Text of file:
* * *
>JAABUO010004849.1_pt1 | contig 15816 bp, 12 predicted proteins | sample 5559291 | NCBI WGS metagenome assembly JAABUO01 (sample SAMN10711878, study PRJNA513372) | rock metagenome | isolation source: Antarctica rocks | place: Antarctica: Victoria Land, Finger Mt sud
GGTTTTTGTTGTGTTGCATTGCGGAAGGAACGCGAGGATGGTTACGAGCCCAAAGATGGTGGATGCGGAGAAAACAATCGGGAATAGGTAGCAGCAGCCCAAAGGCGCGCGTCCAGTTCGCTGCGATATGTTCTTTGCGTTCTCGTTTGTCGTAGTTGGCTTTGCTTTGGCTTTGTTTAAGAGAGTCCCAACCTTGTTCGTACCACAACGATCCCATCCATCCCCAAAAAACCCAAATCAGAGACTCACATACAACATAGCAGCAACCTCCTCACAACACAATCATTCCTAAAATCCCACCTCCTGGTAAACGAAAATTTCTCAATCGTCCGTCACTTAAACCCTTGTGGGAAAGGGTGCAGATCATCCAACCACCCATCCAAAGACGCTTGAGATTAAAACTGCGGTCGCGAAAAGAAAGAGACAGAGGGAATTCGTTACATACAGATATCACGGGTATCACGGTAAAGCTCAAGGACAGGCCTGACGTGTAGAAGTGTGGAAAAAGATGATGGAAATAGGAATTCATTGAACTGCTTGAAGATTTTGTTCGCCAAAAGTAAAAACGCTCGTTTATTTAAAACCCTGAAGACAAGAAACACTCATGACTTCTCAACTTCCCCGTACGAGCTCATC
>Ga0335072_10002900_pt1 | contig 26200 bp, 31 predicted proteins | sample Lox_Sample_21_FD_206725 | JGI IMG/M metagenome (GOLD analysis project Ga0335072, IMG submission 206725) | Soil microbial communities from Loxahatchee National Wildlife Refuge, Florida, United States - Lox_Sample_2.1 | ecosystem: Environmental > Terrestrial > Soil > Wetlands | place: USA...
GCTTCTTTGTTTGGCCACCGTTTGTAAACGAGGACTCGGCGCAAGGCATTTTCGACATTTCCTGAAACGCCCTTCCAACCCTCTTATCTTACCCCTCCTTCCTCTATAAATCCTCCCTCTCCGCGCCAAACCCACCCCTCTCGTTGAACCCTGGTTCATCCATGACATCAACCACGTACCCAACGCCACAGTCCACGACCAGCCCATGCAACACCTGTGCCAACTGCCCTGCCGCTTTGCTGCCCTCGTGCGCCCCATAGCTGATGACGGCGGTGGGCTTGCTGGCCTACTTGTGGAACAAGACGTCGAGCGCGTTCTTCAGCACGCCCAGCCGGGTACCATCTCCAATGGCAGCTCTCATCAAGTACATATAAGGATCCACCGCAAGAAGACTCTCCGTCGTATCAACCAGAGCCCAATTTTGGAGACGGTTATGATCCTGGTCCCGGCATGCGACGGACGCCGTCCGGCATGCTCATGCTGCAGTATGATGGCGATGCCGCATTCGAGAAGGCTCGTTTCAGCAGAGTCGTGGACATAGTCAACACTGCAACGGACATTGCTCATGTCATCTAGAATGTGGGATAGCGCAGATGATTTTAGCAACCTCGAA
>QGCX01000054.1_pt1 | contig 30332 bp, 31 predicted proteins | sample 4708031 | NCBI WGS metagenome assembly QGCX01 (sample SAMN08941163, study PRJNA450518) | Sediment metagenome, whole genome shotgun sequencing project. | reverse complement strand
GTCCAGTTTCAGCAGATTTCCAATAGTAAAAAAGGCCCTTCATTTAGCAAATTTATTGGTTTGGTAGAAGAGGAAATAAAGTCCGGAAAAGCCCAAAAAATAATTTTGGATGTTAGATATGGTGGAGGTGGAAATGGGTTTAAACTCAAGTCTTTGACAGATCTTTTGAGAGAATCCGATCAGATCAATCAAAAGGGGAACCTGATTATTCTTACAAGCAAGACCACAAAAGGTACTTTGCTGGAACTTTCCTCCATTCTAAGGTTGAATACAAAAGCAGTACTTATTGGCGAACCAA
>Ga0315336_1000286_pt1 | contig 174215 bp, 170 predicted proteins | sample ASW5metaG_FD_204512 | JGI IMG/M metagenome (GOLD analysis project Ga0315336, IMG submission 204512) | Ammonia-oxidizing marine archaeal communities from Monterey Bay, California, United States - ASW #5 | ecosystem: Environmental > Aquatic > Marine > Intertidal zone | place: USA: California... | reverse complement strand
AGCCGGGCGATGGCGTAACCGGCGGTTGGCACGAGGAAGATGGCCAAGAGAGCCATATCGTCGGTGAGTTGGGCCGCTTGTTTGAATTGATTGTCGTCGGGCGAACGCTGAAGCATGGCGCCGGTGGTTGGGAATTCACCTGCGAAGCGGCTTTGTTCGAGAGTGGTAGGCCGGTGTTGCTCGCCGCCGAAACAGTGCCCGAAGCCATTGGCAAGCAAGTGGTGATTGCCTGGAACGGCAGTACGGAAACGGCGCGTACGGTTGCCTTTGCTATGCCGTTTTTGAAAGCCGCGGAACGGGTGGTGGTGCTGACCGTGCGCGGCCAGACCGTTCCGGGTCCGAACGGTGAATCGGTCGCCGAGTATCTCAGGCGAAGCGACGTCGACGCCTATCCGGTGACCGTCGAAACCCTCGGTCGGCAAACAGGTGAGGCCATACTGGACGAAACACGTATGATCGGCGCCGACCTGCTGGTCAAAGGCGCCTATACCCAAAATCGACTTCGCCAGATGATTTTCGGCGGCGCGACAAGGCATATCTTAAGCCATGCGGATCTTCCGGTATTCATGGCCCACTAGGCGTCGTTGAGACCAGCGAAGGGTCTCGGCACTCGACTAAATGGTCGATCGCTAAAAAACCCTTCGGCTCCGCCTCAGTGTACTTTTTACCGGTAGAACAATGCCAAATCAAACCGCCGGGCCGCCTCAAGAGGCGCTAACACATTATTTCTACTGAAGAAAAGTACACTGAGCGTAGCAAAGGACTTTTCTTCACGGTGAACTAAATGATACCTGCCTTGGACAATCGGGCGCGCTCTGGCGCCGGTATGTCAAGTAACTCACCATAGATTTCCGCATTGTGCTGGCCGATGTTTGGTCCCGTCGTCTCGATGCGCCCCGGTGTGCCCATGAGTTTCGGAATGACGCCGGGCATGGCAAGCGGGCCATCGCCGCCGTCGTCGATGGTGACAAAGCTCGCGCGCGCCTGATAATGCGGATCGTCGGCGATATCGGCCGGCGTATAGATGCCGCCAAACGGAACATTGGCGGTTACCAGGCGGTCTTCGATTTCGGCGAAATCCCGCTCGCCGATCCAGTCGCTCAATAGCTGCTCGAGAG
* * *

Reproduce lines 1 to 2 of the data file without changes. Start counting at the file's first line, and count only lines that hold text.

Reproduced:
>JAABUO010004849.1_pt1 | contig 15816 bp, 12 predicted proteins | sample 5559291 | NCBI WGS metagenome assembly JAABUO01 (sample SAMN10711878, study PRJNA513372) | rock metagenome | isolation source: Antarctica rocks | place: Antarctica: Victoria Land, Finger Mt sud
GGTTTTTGTTGTGTTGCATTGCGGAAGGAACGCGAGGATGGTTACGAGCCCAAAGATGGTGGATGCGGAGAAAACAATCGGGAATAGGTAGCAGCAGCCCAAAGGCGCGCGTCCAGTTCGCTGCGATATGTTCTTTGCGTTCTCGTTTGTCGTAGTTGGCTTTGCTTTGGCTTTGTTTAAGAGAGTCCCAACCTTGTTCGTACCACAACGATCCCATCCATCCCCAAAAAACCCAAATCAGAGACTCACATACAACATAGCAGCAACCTCCTCACAACACAATCATTCCTAAAATCCCACCTCCTGGTAAACGAAAATTTCTCAATCGTCCGTCACTTAAACCCTTGTGGGAAAGGGTGCAGATCATCCAACCACCCATCCAAAGACGCTTGAGATTAAAACTGCGGTCGCGAAAAGAAAGAGACAGAGGGAATTCGTTACATACAGATATCACGGGTATCACGGTAAAGCTCAAGGACAGGCCTGACGTGTAGAAGTGTGGAAAAAGATGATGGAAATAGGAATTCATTGAACTGCTTGAAGATTTTGTTCGCCAAAAGTAAAAACGCTCGTTTATTTAAAACCCTGAAGACAAGAAACACTCATGACTTCTCAACTTCCCCGTACGAGCTCATC